California company brought suit in Illinois against a California man who runs web sites devoted to the alleged misconduct of the company, as reported in various media sources and detailed in law enforcement investigations. Public Citizen moved to dismiss, arguing that there was no basis for suing in Illinois, that in any event the California anti-SLAPP statute comes to Illinois with the case, and that the defendant is entitled to use the company’s name in the domain names for his web sites.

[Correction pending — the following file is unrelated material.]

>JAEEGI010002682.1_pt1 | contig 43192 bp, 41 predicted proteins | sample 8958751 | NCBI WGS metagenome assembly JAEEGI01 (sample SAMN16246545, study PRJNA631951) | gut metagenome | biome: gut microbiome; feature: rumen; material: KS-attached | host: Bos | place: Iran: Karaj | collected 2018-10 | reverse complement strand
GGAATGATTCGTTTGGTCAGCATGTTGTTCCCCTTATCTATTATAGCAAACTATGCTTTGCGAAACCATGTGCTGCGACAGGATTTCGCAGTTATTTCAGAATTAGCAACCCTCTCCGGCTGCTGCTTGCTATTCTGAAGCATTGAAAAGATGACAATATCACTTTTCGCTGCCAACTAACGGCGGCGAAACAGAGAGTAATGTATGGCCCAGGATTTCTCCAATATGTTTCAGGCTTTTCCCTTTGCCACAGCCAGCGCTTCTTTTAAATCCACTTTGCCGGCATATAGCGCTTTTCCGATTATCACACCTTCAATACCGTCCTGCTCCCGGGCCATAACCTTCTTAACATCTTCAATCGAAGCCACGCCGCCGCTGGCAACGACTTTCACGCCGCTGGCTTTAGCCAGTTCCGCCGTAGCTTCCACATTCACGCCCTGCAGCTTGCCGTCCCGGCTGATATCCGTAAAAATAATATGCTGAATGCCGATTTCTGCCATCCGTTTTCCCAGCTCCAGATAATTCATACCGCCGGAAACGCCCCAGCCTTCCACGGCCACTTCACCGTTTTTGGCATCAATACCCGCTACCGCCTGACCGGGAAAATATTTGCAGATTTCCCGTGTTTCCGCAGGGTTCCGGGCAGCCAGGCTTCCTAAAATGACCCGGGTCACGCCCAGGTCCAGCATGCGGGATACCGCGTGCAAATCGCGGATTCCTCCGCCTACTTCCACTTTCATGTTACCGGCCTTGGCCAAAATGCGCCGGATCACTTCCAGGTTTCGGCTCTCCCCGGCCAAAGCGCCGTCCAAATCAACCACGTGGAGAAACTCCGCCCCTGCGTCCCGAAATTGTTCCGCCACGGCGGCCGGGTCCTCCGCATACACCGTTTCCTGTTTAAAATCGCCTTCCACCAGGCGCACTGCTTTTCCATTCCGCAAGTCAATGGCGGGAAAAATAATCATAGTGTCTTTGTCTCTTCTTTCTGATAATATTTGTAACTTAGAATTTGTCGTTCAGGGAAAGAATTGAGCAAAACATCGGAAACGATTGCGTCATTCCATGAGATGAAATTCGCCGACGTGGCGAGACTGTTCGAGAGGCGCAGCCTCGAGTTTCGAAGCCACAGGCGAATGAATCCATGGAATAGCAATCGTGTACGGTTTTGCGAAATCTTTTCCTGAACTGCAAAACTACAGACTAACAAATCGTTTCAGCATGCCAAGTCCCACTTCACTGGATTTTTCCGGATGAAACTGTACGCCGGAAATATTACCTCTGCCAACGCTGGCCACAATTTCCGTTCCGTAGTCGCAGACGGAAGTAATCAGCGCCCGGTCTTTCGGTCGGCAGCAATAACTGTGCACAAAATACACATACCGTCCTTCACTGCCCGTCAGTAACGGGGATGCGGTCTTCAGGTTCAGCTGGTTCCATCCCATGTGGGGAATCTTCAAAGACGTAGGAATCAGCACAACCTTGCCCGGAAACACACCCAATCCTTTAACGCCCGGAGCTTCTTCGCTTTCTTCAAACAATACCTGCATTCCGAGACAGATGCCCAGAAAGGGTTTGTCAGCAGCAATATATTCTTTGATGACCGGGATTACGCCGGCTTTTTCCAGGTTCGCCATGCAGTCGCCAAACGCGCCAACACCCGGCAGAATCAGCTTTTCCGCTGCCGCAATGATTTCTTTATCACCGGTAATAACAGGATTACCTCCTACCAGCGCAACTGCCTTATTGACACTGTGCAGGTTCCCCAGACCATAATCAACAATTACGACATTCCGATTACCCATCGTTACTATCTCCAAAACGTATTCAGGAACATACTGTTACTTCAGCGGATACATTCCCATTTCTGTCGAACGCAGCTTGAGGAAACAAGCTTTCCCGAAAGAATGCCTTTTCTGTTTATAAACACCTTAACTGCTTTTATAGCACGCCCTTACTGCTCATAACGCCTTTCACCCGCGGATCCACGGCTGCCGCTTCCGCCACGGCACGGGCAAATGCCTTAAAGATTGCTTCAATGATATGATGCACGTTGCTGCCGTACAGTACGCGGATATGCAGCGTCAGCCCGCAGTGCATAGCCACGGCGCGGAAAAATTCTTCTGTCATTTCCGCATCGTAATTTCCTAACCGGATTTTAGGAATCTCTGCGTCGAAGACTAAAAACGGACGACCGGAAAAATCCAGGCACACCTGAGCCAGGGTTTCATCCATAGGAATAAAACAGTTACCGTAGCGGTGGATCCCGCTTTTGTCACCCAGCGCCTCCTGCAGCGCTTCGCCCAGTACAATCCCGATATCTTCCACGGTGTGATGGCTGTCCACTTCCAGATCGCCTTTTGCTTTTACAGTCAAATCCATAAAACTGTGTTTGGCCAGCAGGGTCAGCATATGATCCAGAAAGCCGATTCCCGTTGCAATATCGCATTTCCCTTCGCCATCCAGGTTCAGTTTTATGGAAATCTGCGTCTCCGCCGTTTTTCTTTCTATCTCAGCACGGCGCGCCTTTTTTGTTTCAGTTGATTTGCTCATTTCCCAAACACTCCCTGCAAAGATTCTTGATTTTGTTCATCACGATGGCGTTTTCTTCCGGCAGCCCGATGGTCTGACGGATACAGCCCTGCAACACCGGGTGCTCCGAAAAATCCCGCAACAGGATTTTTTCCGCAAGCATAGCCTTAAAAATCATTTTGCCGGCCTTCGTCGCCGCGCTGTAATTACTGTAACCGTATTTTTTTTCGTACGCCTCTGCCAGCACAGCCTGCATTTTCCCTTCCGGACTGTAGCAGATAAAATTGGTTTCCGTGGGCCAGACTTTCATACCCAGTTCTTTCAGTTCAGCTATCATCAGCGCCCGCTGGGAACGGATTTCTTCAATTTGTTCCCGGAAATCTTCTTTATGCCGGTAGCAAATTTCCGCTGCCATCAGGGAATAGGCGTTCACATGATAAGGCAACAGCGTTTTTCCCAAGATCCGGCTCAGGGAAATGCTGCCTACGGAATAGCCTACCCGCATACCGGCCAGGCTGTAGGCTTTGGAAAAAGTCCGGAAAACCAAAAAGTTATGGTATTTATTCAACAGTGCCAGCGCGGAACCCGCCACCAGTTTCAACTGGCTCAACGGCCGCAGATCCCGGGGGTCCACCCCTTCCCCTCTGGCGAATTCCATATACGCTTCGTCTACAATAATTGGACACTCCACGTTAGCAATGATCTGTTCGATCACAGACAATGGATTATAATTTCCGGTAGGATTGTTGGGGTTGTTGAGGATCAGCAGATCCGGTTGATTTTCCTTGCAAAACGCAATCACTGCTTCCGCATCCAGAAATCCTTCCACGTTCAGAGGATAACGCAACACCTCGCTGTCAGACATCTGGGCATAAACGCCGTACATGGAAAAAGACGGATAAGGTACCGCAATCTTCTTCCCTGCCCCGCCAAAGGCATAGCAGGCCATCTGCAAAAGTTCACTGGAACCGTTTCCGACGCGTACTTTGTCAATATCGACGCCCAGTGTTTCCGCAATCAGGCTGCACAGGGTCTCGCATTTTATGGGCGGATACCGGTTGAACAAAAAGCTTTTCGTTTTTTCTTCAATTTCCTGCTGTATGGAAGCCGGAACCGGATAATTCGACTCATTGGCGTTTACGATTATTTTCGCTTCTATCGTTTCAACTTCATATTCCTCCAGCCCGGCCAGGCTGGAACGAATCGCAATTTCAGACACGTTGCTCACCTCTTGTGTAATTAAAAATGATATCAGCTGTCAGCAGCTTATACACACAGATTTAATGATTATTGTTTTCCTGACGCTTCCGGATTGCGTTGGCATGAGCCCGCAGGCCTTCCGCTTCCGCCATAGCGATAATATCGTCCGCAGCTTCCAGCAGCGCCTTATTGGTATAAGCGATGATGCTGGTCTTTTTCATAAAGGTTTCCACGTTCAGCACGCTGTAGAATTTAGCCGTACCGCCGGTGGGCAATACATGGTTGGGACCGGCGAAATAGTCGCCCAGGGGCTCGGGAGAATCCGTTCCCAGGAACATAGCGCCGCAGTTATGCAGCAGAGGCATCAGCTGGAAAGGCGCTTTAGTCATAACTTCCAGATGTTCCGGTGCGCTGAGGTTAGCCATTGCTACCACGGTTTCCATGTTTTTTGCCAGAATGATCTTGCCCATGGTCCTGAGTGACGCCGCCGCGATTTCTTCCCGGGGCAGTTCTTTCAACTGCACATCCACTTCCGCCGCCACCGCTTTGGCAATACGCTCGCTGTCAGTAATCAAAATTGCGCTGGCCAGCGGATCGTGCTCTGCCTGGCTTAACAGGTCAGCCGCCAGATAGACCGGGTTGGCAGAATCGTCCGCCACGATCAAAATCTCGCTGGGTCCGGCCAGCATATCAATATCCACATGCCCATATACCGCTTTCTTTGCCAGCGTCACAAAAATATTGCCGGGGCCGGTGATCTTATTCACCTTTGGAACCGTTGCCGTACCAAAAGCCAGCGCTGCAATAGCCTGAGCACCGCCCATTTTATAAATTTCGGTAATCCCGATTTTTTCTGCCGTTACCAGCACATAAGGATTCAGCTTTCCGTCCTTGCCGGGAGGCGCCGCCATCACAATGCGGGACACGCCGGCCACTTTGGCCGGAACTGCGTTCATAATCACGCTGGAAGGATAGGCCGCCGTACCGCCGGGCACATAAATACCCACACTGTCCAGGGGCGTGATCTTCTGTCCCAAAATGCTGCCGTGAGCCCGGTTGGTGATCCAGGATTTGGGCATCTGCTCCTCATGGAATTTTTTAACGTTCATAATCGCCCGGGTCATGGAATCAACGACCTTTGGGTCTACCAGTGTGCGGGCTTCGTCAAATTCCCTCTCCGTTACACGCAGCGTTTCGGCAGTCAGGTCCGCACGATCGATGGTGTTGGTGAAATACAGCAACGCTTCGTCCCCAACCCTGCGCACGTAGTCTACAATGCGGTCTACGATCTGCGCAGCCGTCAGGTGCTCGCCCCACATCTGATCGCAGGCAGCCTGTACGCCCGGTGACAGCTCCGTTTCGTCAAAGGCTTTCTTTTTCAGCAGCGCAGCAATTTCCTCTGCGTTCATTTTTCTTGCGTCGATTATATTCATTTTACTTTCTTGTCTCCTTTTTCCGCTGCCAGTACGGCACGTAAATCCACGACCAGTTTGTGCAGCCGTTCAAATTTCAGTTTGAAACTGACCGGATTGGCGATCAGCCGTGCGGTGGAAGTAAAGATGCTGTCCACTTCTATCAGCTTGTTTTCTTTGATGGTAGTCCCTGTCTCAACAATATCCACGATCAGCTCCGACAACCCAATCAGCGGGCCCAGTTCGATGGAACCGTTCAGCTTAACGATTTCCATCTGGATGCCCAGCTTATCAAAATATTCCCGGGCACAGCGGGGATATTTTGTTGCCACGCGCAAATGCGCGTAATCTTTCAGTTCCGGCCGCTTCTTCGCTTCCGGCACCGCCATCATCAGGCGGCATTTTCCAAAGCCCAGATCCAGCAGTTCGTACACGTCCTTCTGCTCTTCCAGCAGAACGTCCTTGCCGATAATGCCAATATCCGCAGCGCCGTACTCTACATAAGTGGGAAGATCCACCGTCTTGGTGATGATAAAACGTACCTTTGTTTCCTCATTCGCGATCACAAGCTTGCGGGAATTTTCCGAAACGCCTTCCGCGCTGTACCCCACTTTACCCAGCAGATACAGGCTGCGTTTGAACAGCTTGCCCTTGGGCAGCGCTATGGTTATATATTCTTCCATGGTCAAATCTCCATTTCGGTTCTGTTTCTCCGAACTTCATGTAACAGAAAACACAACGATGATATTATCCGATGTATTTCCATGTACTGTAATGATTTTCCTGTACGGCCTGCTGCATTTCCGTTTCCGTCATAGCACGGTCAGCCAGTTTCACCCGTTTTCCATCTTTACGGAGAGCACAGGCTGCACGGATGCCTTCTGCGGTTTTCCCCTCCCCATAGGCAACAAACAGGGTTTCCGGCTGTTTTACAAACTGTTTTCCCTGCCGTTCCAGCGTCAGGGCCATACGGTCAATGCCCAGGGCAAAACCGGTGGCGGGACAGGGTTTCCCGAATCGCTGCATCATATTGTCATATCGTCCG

Plaintiff agreed to have the case transferred to the Southern District of California, and the libel claims were resolved with some changes to the web site and a substantial payment of attorney fees to Public Citizen. The district court granted summary judgment rejecting the federal trademark claims and the cybersquatting claim, and granted an anti-SLAPP motion striking the state trademark claims and awarding attorney fees. On appeal, the dismissal of the federal trademark claims was upheld with a significant precedent-setting opinion, but the cybersquatting and state trademark claims were reinstated for procedural reasons. On remand, the case was ultimately settled with the defendant keeping one of the domain names at issue and giving up the other domain name after an interval of a year.